Gov.. Gretchen Whitmer, Jan. 25, 2022 | Screenshot
Updated, 8:40 a.m. 1/26/22, with comments from Nessel
Gov. Gretchen Whitmer will announce in her State of the State address Wednesday night she wants to sign a law chopping the cost of insulin for people with diabetes, and Attorney General Dana Nessel plans to sue an insulin manufacturer under the Consumer Protection Act.
Whitmer told the Advance in an exclusive interview Tuesday that Nessel has launched an investigation into Eli Lilly, one of the three largest drug companies that manufactures nearly all the insulin in the United States, over rising prices.
Whitmer said she wants to work with the Legislature and Nessel to “hold drug companies accountable, lower the cost of insulin and save lives.”
Nessel said Wednesday morning that she will pursue a reconsideration of two rulings from the Michigan Supreme Court that she says hinder her department’s ability to take action under the Consumer Protection Act, Smith v. Globe Life and Liss v. Lewiston.
“No Michigander should have to face that kind of cost for life-saving medicine,” Nessel said. “While drug companies profit off of people’s health, they also benefit from a current market in which they control the pricing. Enough is enough. Our Consumer Protection Team, through our Corporate Oversight Division, is ready to devote its full resources to ensure that the proper entities are on the hook for these egregious prices, but we cannot fully protect consumers with one hand tied behind our backs. That is why this action will also pursue reconsideration of the rulings in Smith and Liss.”
Whitmer also plans to announce her support to cap the cost of insulin at $50 per month. There is currently bipartisan legislation to do so, House Bill 4346, sponsored by Rep. Sarah Cambensy (D-Marquette), which passed the lower chamber in March 2021.
“I’m going to call to get that to my desk,” Whitmer told the Advance.
Over 912,000 Michiganders need insulin, per the governor’s office, and the average cost of a single vial is $98.70. Most people who use it need two or three vials a month, costing around $200 or $300. The governor’s office said the price of insulin tripled from 2009 to 2019. The proposal capping insulin at $50 per month “would be a sixth of the cost that they’re currently incurring,” Whitmer said.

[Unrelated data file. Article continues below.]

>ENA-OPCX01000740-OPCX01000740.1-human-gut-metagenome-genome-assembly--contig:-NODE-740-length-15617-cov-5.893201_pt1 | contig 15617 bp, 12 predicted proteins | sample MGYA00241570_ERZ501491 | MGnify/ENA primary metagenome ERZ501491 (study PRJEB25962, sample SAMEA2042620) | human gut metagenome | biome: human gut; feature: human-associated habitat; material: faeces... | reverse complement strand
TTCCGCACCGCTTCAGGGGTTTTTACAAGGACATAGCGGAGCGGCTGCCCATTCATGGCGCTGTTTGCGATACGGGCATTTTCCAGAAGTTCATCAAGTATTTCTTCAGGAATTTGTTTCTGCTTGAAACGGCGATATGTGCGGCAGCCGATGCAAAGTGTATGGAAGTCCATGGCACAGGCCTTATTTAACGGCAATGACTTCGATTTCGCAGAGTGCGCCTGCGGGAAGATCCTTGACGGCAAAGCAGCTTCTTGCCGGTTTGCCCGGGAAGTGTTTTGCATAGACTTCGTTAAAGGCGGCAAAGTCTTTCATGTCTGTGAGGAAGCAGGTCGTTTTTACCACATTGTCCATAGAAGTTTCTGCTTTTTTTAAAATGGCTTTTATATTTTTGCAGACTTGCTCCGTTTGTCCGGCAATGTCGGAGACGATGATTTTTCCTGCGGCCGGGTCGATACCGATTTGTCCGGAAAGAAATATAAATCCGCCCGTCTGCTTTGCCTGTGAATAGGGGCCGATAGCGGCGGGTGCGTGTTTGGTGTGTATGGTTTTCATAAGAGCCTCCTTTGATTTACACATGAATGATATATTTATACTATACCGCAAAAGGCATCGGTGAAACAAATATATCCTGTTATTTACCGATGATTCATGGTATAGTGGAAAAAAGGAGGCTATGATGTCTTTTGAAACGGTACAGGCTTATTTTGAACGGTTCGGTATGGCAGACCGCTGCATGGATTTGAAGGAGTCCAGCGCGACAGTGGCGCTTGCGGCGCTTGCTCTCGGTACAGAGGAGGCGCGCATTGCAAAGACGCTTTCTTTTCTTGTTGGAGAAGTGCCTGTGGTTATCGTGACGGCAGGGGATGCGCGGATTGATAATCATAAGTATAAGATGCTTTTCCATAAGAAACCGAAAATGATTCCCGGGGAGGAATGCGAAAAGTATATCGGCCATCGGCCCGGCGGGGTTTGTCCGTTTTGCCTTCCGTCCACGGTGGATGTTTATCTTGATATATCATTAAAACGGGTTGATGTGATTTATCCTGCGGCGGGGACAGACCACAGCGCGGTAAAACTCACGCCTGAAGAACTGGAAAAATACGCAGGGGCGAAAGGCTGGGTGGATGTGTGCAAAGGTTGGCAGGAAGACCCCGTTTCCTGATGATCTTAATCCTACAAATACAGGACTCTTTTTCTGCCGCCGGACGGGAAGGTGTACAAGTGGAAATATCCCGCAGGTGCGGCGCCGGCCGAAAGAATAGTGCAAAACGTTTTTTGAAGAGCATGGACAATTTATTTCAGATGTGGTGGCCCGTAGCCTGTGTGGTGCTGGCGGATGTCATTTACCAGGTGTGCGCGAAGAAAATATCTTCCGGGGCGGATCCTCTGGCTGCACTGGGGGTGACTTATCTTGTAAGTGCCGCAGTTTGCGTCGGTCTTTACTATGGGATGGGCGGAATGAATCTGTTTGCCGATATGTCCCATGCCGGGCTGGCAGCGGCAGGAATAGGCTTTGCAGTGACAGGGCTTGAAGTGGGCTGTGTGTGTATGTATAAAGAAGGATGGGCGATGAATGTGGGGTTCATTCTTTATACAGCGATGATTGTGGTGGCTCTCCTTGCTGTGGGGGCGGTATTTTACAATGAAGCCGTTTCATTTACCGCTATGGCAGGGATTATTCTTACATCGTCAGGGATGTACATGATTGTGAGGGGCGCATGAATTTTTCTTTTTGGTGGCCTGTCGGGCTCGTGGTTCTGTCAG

Last fall, the Democratic-controlled U.S. House passed legislation limiting insulin costs to $35 per month, but it has not passed an evenly divided Senate. Other states, including Colorado, have capped the cost of the drug.
In her address, Whitmer plans to highlight the story of two people from Wyoming with Type I diabetes who are struggling with high insulin costs. She said “lowering the cost of insulin will save lives and help Michiganders pay the bills, put food on the table or save for the future.”
The Fiscal Year 2022 budget included more funding for mental health in schools. Her office said that has funded 560 additional nurses, counselors and social workers to care for our kids.
Whitmer also said she plans to propose “another bold investment” of $25 million in mental health in schools in her upcoming Fiscal Year 2023 budget proposal in February. Funding will go to retain or recruit 500 mental health professionals in schools. That fiscal year begins Oct. 1.
Asked if she was focusing on these health care initiatives, in part, because of the upheaval caused by the COVID-19 pandemic, Whitmer said, “Yes, and more.” She noted she’s been doing roundtables across the state before her State of the State speech “and mental health needs come up in every conversation … [with] small business owners in the northern part of the state, senior citizens in Southwest Michigan, women in Oakland County.
“We know that mental health services, mental health needs pre-pandemic were not sufficient, and then you add the pandemic where everyone’s going to be … feeling the stress of all the pressure of the last two years. And mental health is a universal need. And for those who are suffering pre-pandemic, it’s exponentially tougher.”
Senate Majority Leader Mike Shirkey (R-Clarklake) has said legislation that proposes to privatize the state’s $3.6 billion public mental health system — Senate Bills 597 and 598 — is a top priority this year. GOP lawmakers said it would simplify a confusing bureaucracy and better integrate physical and mental health care for low-income residents.
However, mental health providers and advocates oppose the package, which resembles a provision in the FY 2020 budget that Whitmer vetoed, saying it would damage mental health care for low-income Michiganders.
The Advance asked Whitmer if she would sign the legislation.
“That is not a part of what I’m going to be promoting [Wednesday], and in the budget,” she said. “I think that the mental health community has a lot of, I think, very legitimate concerns about the impact of something like that. So I think if we can keep the conversation around solving problems and meeting people’s mental health needs, maybe we can find a solution that doesn’t entail privatization.”
Whitmer talked to the Advance after the announcement that General Motors will make a roughly $7 billion investment in Michigan for electric vehicles. Whitmer signed bipartisan legislation in December for a new business incentive program aimed at attracting projects from companies like GM.
“Today was a good day,” she said.
Whitmer also plans to propose in her speech a $2,500 electric vehicle credit, as first reported by the Detroit News. The Advance asked if the state can do more to attract and retain talent that this industry needs to compete with other states.